‘a general and desperate attack at the point of the bayonet. The Austrian Brigade, with that under General Kamenski, charged the enemy; the Russians shouting, according to their usual custom; but the French received them with steadiness, and a well-supported fire, which made a dreadful carnage in the compact ranks of the Russians.’

But the Russians pressed on. Thiébault, close to the centre of the action, watched as the Russians:

‘charged on all sides, and while desperately disputing the ground, we were forced back. It was only by yielding before the more violent attacks that we maintained any alignment among our troops and saved our guns … Finally after an appalling melee, a melee of more than twenty minutes, we won a pause; by the sharpest fire and carried at the point of the bayonet.’

According to the notes kept by Thiébault, this ‘twenty minute bayonet battle’, claimed the lives of both Colonel Mazas, 14ème Ligne, and Thiébault’s ADC, Richebourg. Thiébault was fortunate to escape injury himself when his horse fell to a Russian shot. But as both sides recovered their breath, Général de division Saint-Hilaire rushed up to his brigade commanders, Thiébault and Morand, saying: ‘This is becoming intolerable, and I propose, gentlemen, that we take up a position to the rear which we can defend.’ Almost before he finished speaking, Colonel Pouzet of the 10ème Légère interrupted: ‘Withdraw us, my General … If we take a step back, we are lost. We have only one means of leaving here with honour, it is to put our heads down and attack all in front of us and, above all, not give our enemy time to count our numbers.’ Pouzet’s stirring words did the trick, and reinvigorated, the French clung tenaciously to the ground they held, repelling all Russian attacks.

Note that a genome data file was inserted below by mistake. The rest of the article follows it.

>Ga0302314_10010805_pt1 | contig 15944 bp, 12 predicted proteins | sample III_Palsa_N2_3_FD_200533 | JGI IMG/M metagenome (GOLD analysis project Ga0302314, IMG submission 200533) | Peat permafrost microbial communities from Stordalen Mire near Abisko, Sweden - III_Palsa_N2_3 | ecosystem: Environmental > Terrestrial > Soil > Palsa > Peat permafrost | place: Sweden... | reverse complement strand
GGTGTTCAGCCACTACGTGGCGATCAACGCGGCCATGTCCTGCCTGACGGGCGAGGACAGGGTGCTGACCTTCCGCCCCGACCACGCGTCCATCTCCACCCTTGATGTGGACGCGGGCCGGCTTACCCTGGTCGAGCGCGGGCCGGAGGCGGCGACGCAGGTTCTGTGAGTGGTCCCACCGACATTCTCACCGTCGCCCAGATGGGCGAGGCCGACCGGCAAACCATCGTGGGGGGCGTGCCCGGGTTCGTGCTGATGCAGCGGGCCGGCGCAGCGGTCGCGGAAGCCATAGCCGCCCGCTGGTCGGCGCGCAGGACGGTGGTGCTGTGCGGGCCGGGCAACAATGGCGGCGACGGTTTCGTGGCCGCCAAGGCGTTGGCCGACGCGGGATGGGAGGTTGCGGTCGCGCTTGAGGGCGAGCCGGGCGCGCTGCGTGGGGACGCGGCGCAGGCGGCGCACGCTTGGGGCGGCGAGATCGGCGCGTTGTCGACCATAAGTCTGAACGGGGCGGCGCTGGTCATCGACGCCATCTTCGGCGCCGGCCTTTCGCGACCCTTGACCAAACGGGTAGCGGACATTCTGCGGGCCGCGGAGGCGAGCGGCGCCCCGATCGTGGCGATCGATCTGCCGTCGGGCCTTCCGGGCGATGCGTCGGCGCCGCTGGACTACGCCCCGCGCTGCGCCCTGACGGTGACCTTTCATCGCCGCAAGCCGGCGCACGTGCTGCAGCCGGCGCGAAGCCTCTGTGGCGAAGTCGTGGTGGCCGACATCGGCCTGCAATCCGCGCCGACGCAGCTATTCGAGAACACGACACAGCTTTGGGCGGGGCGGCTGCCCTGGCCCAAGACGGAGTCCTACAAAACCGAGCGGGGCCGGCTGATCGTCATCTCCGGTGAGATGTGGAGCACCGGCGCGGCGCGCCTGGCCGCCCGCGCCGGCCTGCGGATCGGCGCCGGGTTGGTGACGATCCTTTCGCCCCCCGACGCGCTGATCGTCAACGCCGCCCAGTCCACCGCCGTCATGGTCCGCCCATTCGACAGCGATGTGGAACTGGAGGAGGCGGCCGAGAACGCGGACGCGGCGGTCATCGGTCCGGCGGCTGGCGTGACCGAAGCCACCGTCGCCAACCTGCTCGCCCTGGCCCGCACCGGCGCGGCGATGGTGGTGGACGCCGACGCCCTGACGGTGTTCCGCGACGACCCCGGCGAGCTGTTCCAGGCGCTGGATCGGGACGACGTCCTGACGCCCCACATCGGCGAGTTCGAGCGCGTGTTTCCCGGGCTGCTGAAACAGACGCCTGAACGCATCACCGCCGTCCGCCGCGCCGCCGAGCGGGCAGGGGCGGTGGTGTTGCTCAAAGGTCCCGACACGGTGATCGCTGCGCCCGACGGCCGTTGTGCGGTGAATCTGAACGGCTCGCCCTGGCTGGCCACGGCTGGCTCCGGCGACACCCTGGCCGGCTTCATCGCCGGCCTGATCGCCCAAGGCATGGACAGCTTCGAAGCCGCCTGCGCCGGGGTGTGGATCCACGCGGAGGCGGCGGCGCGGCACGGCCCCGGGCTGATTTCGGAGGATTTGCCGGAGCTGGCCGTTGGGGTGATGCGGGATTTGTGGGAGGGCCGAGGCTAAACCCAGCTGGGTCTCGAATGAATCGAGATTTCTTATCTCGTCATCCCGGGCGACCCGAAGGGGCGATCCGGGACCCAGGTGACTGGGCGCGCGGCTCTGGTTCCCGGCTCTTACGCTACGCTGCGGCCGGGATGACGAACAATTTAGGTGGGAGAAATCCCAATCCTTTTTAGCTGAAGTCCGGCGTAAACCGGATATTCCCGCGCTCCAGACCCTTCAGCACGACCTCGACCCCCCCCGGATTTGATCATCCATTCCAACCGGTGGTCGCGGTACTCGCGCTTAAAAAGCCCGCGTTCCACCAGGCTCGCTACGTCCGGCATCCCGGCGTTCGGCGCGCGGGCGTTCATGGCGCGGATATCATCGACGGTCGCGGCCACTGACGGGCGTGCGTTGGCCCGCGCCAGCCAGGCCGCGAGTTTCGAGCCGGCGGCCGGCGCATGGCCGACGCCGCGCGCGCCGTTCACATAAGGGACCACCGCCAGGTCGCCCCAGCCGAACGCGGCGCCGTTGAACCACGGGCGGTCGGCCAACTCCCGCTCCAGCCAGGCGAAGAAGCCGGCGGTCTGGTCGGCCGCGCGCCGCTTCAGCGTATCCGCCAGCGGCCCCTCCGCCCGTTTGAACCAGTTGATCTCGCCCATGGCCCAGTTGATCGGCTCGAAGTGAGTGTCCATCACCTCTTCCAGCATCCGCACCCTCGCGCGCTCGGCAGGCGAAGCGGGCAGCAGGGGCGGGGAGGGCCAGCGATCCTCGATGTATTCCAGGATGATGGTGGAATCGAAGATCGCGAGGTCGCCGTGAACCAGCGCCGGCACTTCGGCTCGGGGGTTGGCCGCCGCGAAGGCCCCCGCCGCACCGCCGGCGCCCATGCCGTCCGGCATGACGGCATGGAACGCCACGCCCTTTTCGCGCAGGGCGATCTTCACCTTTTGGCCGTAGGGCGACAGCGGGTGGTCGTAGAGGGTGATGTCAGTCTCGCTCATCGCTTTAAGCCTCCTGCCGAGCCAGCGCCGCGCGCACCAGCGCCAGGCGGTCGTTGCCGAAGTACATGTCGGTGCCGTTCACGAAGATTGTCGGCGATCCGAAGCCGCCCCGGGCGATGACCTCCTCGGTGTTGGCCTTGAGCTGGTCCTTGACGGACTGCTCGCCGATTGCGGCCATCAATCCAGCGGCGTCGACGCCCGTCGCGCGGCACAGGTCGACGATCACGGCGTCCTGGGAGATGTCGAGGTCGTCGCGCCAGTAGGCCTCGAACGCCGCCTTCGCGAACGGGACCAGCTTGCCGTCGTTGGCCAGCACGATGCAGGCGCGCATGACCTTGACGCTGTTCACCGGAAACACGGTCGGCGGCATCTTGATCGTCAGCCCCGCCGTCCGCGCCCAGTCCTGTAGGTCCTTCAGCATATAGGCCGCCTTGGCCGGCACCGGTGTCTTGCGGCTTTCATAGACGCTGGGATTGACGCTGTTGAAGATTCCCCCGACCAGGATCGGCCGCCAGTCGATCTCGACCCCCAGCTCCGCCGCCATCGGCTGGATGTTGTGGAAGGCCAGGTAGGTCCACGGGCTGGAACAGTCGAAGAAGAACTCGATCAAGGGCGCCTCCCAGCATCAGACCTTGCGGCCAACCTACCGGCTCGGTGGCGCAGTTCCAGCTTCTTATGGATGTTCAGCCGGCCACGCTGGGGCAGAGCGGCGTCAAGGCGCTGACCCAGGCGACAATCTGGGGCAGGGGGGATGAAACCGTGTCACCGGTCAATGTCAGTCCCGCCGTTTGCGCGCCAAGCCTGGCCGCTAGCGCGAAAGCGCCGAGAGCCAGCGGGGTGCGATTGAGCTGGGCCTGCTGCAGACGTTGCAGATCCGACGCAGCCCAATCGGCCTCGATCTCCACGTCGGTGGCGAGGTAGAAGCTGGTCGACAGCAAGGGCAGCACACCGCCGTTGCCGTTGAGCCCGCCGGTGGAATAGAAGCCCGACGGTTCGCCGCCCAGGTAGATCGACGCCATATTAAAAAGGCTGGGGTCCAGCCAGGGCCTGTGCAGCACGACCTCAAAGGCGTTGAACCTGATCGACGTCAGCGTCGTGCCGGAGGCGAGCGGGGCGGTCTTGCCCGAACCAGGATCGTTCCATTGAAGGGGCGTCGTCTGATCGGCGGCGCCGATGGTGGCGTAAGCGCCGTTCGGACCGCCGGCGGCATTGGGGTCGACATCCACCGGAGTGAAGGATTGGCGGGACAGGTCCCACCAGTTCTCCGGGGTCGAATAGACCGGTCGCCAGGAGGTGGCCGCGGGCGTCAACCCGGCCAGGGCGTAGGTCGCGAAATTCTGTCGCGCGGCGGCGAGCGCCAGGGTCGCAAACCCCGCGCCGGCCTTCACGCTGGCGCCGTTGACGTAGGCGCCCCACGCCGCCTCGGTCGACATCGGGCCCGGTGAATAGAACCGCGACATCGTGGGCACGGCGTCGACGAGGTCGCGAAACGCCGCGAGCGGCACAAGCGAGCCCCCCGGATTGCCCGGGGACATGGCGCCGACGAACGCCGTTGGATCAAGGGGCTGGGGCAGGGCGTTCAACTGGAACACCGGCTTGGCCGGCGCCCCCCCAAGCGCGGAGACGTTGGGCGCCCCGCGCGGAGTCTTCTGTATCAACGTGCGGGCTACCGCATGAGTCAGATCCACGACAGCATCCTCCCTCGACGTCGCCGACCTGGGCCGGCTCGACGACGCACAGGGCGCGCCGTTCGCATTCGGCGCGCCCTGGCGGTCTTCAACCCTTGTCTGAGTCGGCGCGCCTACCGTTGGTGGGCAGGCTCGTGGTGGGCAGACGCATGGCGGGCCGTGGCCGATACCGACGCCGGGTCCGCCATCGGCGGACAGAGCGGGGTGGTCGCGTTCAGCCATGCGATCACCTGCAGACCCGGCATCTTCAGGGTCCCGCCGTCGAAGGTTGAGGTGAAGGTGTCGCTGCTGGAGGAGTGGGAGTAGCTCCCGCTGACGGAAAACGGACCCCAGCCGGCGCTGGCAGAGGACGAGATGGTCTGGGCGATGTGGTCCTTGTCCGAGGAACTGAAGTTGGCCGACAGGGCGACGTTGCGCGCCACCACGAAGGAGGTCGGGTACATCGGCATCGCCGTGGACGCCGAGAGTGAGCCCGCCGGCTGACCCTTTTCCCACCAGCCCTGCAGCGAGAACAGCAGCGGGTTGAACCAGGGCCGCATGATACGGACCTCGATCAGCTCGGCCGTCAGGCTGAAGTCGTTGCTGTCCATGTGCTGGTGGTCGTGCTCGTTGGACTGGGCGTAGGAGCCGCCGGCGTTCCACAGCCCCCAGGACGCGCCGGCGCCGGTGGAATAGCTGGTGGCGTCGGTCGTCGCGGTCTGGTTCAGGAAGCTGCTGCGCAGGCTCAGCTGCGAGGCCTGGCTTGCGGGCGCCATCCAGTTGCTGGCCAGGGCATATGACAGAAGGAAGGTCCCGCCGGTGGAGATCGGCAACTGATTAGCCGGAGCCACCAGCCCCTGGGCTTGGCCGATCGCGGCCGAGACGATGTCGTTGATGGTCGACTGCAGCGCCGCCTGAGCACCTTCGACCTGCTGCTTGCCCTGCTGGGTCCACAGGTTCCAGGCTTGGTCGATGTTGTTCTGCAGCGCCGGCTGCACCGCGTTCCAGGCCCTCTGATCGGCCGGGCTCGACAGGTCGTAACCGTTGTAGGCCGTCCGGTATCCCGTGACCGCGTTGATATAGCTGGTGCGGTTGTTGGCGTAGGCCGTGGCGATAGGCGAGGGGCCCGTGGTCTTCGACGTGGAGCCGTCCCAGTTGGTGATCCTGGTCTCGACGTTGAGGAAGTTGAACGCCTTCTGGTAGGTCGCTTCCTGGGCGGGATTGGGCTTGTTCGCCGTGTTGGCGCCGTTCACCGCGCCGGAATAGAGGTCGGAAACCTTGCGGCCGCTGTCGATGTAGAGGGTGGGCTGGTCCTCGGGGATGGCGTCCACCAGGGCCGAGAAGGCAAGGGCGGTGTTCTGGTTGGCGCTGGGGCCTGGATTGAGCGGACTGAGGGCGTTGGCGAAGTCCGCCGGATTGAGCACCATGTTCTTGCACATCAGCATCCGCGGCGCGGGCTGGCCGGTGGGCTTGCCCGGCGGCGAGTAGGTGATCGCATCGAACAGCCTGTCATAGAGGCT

While the Russians doggedly continued to attack, the Austrian battalions were being pressed back, despite the best efforts of Weyrother and Kolowrat. Having reformed close to a small rise, supported by their artillery, the battalions reformed and engaged the 36ème in a firefight, halting an enemy advance with volley fire. However, the French recovered and attacked again, driving IR58 Beaulieu back. Mahler attempted a counter-attack with his battalion of IR49 Kerpen and that of IR55 Reuss-Greitz but reported coming under ‘a very severe fire’ that caused many casualties. With his left flank now exposed to attack due to the repulse of IR58, his position was becoming extremely dangerous. However, he managed to keep his men together and prevented them from falling back for a while with the help of his adjutant, Fähnrich Jlljaschek. Moreover, by maintaining volley fire, he was able to remove his wounded safely to the rear.